Reliable electricity is a critical ingredient for successful economic development. The power sector of Nigeria, and the Niger Delta region in particular, face significant constraints.

Diesel Generator at Palm Fruit Processing Plant UmuagwoDiesel Generator at Palm Fruit Processing Plant in Umuagwo, NigeriaThe Niger Delta Partnership Initiative Foundation (NDPI)--in collaboration with their Niger Delta Partner, The PIND Foundation, and Development Alternatives Inc. (DAI)--is examining the power sector in the Niger Delta. Research is underway to help clarify the current market dynamics of the sector and to identify opportunities for investment that will improve the region’s ability to generate jobs and income.

NDPI recognizes that the viability of the Nigerian energy sector is directly linked to their primary goal of supporting the market-driven expansion of pro-poor economic opportunities in the region. 

Niger Delta Electricity Scoping StudyAccording to Eniola Mafe, Program Manager at NDPI, “The ultimate success of NDPI’s continued efforts to promote market-driven expansion of the cassava, palm oil and aquaculture value chains in the Niger Delta hinges on the reliable and profitable provision of electricity to commercial activity in the region. Following on an initial scoping study, our goal at this stage is to provide the right data to catalyze partnerships and demonstrate investment opportunities in the energy sector that will ultimately translate into more jobs and higher incomes.”

The Nigerian Context
Nigeria is Africa’s largest economy, however, an estimated 100 million Nigerians (approximately 65 percent of the population) do not have access to electricity. Even for the 40 percent of the population who are connected to the national electric grid, power is unreliable. In comparison, South Africa has ten times the available generation capacity, despite having only one-third of the population of Nigeria. Furthermore, South Africa electricity consumption is nearly seven times greater than Nigeria.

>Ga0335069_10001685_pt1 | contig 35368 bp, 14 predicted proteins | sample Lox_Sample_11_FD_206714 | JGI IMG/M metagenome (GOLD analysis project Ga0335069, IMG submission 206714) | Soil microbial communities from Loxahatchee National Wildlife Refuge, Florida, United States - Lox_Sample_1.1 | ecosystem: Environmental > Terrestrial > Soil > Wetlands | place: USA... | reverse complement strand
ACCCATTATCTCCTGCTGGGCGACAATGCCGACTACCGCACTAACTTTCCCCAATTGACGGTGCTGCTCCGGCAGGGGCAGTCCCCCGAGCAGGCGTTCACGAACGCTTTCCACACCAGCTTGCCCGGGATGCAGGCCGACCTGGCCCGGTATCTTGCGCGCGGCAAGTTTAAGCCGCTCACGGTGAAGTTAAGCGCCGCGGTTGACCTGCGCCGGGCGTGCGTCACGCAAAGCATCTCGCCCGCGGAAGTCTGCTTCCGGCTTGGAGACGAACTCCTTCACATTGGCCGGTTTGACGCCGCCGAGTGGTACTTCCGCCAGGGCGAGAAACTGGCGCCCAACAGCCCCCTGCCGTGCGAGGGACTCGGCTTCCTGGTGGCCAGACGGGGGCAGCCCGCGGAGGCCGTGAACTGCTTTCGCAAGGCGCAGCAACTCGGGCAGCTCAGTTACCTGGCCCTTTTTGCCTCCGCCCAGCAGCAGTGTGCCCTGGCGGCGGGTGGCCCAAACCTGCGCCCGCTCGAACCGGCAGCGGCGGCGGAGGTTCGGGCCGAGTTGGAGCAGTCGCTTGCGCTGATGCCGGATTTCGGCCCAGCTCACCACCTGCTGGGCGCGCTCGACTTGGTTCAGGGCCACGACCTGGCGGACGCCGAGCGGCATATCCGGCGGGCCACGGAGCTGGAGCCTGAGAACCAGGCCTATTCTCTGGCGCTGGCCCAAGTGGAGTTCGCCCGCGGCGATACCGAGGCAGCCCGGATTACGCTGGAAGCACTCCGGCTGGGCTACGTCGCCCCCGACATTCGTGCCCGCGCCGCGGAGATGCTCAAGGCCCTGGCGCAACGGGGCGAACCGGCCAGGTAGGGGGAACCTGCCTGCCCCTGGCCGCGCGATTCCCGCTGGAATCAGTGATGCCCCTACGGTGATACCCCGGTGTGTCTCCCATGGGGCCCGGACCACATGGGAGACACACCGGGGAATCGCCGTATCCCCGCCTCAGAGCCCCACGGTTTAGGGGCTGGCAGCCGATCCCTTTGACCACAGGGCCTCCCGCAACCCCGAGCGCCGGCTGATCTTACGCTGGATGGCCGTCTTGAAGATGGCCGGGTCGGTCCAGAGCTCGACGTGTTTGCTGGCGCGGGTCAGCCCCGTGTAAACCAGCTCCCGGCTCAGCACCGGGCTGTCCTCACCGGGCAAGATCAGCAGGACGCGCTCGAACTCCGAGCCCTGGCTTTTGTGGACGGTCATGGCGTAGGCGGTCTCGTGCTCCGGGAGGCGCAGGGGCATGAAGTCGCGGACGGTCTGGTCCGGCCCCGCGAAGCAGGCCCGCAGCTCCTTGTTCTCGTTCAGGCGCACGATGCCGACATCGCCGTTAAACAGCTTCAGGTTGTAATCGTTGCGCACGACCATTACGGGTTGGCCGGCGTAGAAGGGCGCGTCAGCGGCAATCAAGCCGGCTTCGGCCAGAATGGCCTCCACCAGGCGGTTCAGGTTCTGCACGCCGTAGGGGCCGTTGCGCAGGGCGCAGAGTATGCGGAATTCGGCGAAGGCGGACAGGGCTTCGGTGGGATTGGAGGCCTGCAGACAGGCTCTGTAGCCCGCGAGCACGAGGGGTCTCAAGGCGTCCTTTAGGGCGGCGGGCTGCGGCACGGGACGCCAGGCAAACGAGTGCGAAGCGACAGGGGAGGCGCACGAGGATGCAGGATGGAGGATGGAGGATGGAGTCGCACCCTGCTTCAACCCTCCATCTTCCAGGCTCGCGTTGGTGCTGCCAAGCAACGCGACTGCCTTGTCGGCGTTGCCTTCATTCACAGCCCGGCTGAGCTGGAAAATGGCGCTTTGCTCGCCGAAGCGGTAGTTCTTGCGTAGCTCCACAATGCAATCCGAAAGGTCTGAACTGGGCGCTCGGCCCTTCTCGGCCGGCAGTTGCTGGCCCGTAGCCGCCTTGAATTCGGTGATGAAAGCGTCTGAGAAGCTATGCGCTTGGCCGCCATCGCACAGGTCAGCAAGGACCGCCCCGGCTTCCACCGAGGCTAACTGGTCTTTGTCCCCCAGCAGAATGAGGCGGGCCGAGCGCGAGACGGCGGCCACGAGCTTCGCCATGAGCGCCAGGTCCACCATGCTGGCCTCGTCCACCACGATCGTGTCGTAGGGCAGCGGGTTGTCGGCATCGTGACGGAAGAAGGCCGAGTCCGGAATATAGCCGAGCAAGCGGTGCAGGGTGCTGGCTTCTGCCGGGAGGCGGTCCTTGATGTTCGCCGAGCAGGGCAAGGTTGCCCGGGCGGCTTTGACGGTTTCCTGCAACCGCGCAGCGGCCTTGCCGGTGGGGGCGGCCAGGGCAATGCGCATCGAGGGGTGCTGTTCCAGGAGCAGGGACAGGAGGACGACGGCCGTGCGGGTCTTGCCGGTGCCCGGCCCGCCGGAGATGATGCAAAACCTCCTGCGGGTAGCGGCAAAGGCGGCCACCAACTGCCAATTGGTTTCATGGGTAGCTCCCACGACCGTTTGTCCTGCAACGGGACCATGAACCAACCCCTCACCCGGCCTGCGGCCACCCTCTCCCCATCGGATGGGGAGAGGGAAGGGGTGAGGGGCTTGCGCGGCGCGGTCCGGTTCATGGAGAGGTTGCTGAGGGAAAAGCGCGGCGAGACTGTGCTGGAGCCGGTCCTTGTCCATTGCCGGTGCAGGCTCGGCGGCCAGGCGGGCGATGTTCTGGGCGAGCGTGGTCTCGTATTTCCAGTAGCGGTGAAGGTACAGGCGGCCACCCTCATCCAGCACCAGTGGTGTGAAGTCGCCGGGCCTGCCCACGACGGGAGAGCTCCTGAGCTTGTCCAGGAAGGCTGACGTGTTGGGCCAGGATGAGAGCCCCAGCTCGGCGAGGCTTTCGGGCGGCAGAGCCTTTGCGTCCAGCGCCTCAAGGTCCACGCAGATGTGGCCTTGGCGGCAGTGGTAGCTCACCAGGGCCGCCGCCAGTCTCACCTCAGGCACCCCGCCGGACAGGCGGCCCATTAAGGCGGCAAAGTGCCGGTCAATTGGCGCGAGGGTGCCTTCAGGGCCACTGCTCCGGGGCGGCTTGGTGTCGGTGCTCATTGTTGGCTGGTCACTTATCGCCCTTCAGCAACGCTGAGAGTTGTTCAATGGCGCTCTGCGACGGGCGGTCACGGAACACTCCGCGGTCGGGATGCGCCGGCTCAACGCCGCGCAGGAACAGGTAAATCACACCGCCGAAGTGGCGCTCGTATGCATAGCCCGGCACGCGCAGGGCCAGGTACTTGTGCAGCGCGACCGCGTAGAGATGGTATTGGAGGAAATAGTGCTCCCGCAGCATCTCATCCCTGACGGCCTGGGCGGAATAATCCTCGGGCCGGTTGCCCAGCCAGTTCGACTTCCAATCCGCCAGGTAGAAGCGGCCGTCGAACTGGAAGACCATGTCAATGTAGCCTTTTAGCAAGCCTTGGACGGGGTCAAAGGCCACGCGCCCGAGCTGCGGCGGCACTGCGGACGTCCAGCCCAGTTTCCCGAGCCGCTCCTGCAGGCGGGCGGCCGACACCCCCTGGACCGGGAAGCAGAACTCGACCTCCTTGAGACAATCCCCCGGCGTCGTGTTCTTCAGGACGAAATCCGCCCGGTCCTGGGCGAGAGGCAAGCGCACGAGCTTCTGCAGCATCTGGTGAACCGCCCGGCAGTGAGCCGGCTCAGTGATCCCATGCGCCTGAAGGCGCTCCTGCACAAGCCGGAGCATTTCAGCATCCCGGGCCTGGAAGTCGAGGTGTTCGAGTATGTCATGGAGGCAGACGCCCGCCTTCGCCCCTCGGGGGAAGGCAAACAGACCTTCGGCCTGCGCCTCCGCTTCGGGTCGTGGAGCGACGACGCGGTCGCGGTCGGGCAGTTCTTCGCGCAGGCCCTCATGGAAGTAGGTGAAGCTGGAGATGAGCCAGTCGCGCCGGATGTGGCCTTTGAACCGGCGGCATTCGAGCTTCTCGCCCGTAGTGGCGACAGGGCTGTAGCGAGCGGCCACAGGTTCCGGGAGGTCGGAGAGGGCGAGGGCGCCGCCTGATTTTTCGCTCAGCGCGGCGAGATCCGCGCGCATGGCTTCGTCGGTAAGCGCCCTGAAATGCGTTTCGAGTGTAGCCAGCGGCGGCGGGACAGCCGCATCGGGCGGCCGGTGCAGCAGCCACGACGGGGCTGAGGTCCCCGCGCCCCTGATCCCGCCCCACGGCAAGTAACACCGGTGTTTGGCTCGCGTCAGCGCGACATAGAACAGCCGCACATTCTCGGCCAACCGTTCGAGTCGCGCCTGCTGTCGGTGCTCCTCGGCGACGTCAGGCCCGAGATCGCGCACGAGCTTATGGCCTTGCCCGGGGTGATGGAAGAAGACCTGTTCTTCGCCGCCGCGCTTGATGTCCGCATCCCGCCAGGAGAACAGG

The national electric grid of Nigeria remains unreliable. Despite market reforms, the current mix of on-grid and off-grid power sources are often expensive and intermittent. This has resulted in slow improvement of the electricity sector.

Niger Delta Development Forum - Washington, DC 2016Panelists at the Niger Delta Development Forum in Washington, DC on Oct. 28, 2015. (NDDF Photo/Evelyn Hockstein)Niger Delta Development Forum 2015
What do lenders, investors and developers and governments need to make a project bankable? What are the electric power reliability and distribution inefficiencies in the current market system? What do lenders, investors and developers and governments need to make a project bankable? How can multi-sector (government, public, private) partnerships and innovative investment models provide solutions? These questions were the central focus of the Niger Delta Development Forum (NDDF) Generating Economic Development Infrastructure Investment in the Niger Delta that took place in Washington, DC, on October 28, 2015. The forum was organized by NDPI, PIND and partners.

The aim of the Washington Forum was to facilitate discussion and commitment amongst key stakeholders in government, the private sector, civil society and donor agencies to take collaborative action to improve energy distribution and reliability to businesses and homes in the Niger Delta. Innovative investment models and finance structures to support infrastructure development will be assessed, and multi-sector partnerships and potential infrastructure investment opportunities will be promoted. Data and information was shared about the infrastructure gap in the region to evaluate where and how it impacts development.

Data, Partnerships & Investment are Key
The NDPI-DAI initiative is examining Nigeria’s power sector actors, electricity supply and demand, on- and off-grid electricity value chains and where there might be opportunities for improving energy access. The current phase has zeroed in on six Niger Delta communities where there are viable “demand building blocks”, or clusters of existing businesses where electricity demand is concentrated and growth potential is strong. They are located in the following states and Local Government Areas (LGAs) : Delta State/Sapele LGA; Akwa Ibom State/Mkpat-Enin LGA; Imo State/Ohaji-Egbema LGA; Edo State/Etsako West and Etsako Central LGAs; and Ondo State/Ilage LGA.

DAI TEAMThe DAI Research Team: (L-R) Luke Kozumbo, DAI Global PracticeSpecialist; Olukayode (Sbaba) Soremekun, Niger Delta Expert; Clare Callahan, DAI Analyst; Francis DiMora, PEA Specialist at PIND offices in Abuja, Nigeria on August 31, 2015. (Photo/PIND)The research team recently completed a field visit to ascertain the potential of the six communities and map the key stakeholders involved in the provision, transmission, distribution and consumption of energy. The next step will include a survey of businesses and households in the six clusters to better understand power usage and demand. These efforts will inform the development of viable investment scenarios for the provision of reliable, sustainable power in the Delta region.

“In partnership with NDPI and PIND, we are working to find solutions to a problem that impacts almost everyone in the Niger Delta - the ability to access reliable power,” said Zack Kaplan, DAI Development Specialist and Chief of Party. “This effort will help focus constructive dialogue amongst a range of partners. The intention is to drive investments in both on- and off-grid solutions that enable the communities of the Niger Delta to fulfill their economic potential.”